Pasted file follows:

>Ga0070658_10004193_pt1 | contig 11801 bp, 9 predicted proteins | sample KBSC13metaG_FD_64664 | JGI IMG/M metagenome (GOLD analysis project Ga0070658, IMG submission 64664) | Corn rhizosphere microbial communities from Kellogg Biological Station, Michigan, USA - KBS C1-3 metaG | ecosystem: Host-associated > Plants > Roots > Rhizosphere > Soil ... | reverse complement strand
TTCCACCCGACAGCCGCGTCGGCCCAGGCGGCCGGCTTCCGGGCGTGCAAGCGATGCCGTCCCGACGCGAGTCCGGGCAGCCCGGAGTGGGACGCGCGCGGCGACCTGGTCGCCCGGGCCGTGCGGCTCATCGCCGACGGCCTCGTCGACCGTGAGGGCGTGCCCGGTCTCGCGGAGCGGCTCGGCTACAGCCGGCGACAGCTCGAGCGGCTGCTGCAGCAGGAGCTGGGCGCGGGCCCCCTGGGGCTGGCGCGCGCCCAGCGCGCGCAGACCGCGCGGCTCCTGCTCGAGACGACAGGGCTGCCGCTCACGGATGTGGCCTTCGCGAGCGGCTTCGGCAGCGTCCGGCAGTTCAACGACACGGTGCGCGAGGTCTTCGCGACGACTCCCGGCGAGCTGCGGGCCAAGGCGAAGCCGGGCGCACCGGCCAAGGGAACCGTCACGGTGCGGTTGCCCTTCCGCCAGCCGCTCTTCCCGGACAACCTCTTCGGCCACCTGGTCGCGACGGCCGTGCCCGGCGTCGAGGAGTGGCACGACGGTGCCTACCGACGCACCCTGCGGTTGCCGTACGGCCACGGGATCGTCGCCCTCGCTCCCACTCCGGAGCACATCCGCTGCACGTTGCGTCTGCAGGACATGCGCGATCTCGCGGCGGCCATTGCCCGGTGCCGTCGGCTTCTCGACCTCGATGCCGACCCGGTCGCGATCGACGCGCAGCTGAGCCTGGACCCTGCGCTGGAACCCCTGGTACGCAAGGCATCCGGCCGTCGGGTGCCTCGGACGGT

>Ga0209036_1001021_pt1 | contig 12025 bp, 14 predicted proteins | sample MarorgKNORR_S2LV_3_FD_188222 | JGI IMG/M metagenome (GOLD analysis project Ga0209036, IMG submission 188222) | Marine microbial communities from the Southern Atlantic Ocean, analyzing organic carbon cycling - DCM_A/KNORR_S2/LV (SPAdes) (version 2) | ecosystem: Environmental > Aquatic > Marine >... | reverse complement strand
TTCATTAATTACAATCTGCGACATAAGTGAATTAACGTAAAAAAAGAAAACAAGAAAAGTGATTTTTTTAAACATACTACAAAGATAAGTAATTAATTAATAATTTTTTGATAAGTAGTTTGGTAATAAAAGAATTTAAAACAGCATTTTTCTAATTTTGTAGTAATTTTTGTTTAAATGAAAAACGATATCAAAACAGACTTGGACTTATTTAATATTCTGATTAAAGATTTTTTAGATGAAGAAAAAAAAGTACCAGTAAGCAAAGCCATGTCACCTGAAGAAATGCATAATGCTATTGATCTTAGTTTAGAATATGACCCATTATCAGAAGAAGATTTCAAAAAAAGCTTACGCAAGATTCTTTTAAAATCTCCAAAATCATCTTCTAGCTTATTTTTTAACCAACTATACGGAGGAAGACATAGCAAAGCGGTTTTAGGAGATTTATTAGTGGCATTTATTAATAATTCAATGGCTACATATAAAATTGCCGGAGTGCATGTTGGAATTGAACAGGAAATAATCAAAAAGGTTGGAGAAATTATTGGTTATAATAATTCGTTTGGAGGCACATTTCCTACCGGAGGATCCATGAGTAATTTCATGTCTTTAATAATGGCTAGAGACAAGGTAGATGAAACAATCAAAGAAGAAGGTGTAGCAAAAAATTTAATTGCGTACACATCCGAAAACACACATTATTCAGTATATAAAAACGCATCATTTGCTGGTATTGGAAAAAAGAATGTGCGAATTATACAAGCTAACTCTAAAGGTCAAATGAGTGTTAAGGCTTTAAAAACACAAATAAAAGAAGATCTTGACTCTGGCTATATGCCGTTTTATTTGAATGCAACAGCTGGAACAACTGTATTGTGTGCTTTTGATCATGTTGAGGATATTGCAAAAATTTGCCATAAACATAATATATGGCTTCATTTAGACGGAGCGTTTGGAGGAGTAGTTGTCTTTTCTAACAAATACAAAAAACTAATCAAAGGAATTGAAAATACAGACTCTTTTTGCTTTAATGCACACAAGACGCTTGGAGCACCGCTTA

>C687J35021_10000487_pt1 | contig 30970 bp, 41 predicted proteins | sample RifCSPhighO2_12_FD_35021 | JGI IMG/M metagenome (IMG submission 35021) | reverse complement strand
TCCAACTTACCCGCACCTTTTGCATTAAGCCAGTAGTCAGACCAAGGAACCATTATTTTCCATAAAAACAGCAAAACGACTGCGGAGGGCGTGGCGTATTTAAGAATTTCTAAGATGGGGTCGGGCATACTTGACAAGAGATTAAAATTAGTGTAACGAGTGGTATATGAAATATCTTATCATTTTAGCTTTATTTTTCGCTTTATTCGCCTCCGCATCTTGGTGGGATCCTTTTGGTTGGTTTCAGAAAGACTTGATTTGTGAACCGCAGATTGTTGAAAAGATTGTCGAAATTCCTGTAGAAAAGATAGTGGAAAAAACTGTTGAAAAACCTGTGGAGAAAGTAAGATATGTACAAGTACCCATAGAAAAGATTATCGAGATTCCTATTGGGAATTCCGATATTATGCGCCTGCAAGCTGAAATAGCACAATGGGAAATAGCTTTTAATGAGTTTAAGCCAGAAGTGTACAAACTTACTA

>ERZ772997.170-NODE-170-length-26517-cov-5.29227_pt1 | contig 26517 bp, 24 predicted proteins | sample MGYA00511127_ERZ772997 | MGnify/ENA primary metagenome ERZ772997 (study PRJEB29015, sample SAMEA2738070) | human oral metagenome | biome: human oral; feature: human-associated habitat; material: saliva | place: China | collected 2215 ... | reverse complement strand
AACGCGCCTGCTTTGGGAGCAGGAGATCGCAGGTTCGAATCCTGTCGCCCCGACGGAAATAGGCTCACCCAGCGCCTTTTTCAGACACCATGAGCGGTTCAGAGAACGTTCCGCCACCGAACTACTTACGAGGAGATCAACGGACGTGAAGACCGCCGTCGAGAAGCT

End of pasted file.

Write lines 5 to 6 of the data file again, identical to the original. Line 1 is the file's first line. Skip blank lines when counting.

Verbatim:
>C687J35021_10000487_pt1 | contig 30970 bp, 41 predicted proteins | sample RifCSPhighO2_12_FD_35021 | JGI IMG/M metagenome (IMG submission 35021) | reverse complement strand
TCCAACTTACCCGCACCTTTTGCATTAAGCCAGTAGTCAGACCAAGGAACCATTATTTTCCATAAAAACAGCAAAACGACTGCGGAGGGCGTGGCGTATTTAAGAATTTCTAAGATGGGGTCGGGCATACTTGACAAGAGATTAAAATTAGTGTAACGAGTGGTATATGAAATATCTTATCATTTTAGCTTTATTTTTCGCTTTATTCGCCTCCGCATCTTGGTGGGATCCTTTTGGTTGGTTTCAGAAAGACTTGATTTGTGAACCGCAGATTGTTGAAAAGATTGTCGAAATTCCTGTAGAAAAGATAGTGGAAAAAACTGTTGAAAAACCTGTGGAGAAAGTAAGATATGTACAAGTACCCATAGAAAAGATTATCGAGATTCCTATTGGGAATTCCGATATTATGCGCCTGCAAGCTGAAATAGCACAATGGGAAATAGCTTTTAATGAGTTTAAGCCAGAAGTGTACAAACTTACTA